Then one day, Dad's smiling face presented itself in a large, bright Tbilisi apartment with a palatial ceiling and a giant poster of Mendeleev's Periodic Table on the wall. He handed over a bagful of Mishka chocolates that he had brought from Leningrad and asked teary-eyed Galina Mikhailovna for her daughter's hand. With his trademark happy smile and refined decorum he quietly disarmed the family members who had gathered at the flat for one last battle. "He is actually a very decent man," Aunt Tina whispered incredulously.
To sweeten the deal, Dad later returned with his friends to install a bell on Galina Mikhailovna's door to help her get over the fear of knocking – a fear she developed during the Great Purges of the 1930s, when she saw her friends and colleagues disappear one by one after a fateful, nocturnal knock on the door.
Back at his own apartment, Dad juggled rivaling claims to his attention by two women – my mom and his mom – with the latter becoming increasingly frail, bed-bound and demanding. "When he comes home, he just has to go into that room first and check on Mrs. Rochester," mom said in a Jane Eyre reference, as she complained to her girlfriends.
Other than that, the newlyweds rode the trolleybus to their institutes, went on faculty picnics and took strolls in the rustling woods. The door to their home was always open to friends and relatives. Colleagues often came from Ukraine and Russia to stay.
They sat around the table exchanging pleasantries and mortifying rumors about a colleague asking students for bribes, or becoming (the indignity!) a businessman – a pejorative term back then associated not just with mercantilism but with petty crime.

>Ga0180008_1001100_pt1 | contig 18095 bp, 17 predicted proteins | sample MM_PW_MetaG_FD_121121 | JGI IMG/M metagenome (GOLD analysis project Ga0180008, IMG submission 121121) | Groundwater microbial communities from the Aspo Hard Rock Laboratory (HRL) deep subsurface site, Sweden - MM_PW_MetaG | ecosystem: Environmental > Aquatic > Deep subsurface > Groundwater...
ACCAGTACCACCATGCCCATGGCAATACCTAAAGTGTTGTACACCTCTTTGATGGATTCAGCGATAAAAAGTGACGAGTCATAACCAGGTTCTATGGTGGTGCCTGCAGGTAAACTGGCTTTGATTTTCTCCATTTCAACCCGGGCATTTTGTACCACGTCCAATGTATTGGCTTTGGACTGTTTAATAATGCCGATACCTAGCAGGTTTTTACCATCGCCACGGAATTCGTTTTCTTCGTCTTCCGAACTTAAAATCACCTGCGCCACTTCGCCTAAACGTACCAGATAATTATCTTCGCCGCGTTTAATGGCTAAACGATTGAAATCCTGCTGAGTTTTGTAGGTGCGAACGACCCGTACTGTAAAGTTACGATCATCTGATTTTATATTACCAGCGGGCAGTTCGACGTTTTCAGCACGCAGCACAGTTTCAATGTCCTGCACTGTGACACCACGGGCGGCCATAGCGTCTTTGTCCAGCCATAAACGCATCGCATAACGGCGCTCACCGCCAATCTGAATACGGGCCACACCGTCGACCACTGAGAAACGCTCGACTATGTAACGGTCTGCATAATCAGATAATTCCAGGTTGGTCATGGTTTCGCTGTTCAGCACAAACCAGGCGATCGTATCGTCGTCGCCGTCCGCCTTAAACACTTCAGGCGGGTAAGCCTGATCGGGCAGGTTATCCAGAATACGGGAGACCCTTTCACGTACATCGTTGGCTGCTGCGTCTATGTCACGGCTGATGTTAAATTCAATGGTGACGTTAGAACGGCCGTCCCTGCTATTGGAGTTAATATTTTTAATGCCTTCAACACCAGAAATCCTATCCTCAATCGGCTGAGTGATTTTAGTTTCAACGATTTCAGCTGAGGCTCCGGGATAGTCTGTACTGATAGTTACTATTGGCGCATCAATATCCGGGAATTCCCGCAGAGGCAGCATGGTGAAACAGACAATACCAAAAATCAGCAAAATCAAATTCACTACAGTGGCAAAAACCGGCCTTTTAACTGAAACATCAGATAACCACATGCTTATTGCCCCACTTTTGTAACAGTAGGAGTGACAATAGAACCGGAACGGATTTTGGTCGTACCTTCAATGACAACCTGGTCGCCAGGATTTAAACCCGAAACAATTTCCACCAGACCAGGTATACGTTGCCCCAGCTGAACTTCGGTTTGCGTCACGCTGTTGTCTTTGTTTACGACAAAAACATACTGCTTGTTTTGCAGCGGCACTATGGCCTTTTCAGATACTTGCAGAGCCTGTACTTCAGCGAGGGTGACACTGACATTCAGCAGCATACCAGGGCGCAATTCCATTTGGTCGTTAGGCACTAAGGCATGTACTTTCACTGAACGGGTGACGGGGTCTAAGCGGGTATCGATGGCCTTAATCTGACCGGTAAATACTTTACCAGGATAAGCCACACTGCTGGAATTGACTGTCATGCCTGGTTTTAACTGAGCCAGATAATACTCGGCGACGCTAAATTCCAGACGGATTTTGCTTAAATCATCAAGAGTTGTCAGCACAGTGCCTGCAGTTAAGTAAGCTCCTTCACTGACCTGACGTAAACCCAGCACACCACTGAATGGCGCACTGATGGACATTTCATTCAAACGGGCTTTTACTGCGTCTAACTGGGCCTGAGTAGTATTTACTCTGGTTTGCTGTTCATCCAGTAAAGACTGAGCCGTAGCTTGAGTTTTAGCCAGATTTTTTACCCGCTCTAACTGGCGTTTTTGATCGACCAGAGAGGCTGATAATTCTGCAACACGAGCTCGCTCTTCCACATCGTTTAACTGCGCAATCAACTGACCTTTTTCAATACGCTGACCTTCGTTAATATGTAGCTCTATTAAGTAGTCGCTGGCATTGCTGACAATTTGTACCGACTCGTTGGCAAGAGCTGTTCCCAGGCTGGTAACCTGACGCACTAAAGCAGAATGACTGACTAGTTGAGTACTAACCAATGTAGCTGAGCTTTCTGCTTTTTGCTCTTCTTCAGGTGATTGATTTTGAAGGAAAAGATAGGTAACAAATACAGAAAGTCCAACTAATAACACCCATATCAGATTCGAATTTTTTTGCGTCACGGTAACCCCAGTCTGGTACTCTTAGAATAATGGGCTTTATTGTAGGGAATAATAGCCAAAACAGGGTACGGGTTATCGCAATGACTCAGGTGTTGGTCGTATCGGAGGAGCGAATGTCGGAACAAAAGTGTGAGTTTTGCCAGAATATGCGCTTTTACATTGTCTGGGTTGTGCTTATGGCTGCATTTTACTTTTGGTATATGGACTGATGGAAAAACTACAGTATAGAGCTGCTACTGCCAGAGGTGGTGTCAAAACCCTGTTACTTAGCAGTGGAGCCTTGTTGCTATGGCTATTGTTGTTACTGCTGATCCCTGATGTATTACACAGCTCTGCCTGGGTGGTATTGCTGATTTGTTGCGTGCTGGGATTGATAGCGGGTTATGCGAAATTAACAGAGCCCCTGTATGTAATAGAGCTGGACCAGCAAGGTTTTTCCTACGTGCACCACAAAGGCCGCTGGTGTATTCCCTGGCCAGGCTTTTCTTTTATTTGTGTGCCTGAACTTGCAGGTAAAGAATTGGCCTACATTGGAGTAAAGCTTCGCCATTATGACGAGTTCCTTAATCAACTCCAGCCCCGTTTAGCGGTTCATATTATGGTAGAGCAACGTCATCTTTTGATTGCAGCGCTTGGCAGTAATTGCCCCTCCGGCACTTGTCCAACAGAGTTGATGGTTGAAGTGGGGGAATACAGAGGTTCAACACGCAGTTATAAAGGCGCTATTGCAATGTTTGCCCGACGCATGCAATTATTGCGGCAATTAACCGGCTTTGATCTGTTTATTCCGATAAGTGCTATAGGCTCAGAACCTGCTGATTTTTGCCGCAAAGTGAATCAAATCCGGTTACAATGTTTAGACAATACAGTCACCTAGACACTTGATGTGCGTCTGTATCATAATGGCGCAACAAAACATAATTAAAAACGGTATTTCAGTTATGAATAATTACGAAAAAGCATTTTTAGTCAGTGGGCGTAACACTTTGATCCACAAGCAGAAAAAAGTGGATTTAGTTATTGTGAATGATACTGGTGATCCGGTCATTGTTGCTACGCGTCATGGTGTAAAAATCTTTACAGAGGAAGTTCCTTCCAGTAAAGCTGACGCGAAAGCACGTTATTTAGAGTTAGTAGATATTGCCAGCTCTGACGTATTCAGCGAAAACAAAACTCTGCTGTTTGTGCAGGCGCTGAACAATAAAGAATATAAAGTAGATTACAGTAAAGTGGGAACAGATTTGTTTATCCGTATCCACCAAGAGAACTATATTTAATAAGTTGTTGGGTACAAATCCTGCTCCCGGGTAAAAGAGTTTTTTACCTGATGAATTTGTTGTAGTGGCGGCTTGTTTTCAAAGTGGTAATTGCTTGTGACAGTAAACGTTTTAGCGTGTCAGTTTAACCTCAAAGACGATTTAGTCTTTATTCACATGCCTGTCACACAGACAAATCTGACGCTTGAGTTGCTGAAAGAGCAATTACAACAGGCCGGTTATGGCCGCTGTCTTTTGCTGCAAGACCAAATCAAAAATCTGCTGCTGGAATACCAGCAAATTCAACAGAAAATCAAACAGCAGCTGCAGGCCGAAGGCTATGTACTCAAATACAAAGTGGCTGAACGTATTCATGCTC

An excellent story-teller, Mom always claimed the spotlight, except when the conversation touched on blast furnaces at steelworks in Ukraine and Georgia, the one topic that would get Dad truly excited. Otherwise, he was happy to let his Medea play first fiddle in just about everything. She reorganized the apartment, removed from sight the ceramic shepherd and shepherdess figurines that kept marching into the home as gifts, and brought beige wallpaper, for beige is the only tasteful color.
Dad in the meantime smiled guiltily as he listened to Galina Mikhailovna's criticisms, to his mother's complaints, to the angry tirade that Mom dumped on him after suffering through the pains of childbirth. ("Why did you come for me to Leningrad?! I was happy with my life. I did not want this!")
He ran around ecstatically, newborn in-hand, as Mom lay in bed and struggled to feign joy over the arrival of another man in her life. All the fuss about the ugly, screaming bundle of mucus made little sense to her and she just could not get over the body-wrecking experience. Dredging up a smile for the sake of visitors, she mentally vowed never to go through with it again, but failed to keep her promise – I'm living testimony to that.
Then aging Soviet leaders began stubbornly dying one after another (Leonid Brezhnev, Yury Andropov, Konstantin Chernenko). In Tbilisi, Dad could be seen hurrying home, smiling ear-to-ear, toting a little bike or a motorized Czech toy train that had cost him dearly. As he played the good cop, Mom tirelessly imbued my brother and me with culture, manners and guilt.
She made us listen to English lessons on vinyl records. She sat next to us as we clumsily arpeggiated on the piano and told us to banish tension from our wrists. After watching us agonize over math problems for hours, she'd eventually lose patience and solve them in a split second. Then we were finally allowed to watch Russian cartoons with melancholic songs and sad lessons about life.
After school, my brother and I would go to my grandmother's. Seizing the moment, Galina Mikhailovna would excitedly tell her less-than-enthusiastic audience about the properties of carbon monoxide and sulphuric acid. But she did hold us in the palm of her hand when she told stories of her magical, princess-like childhood before the Bolshevik Revolution, of the terrifying knocks on the door, of how she ran through a steamy railway station in the fall of 1945 to greet a returning soldier (yes, my grandfather).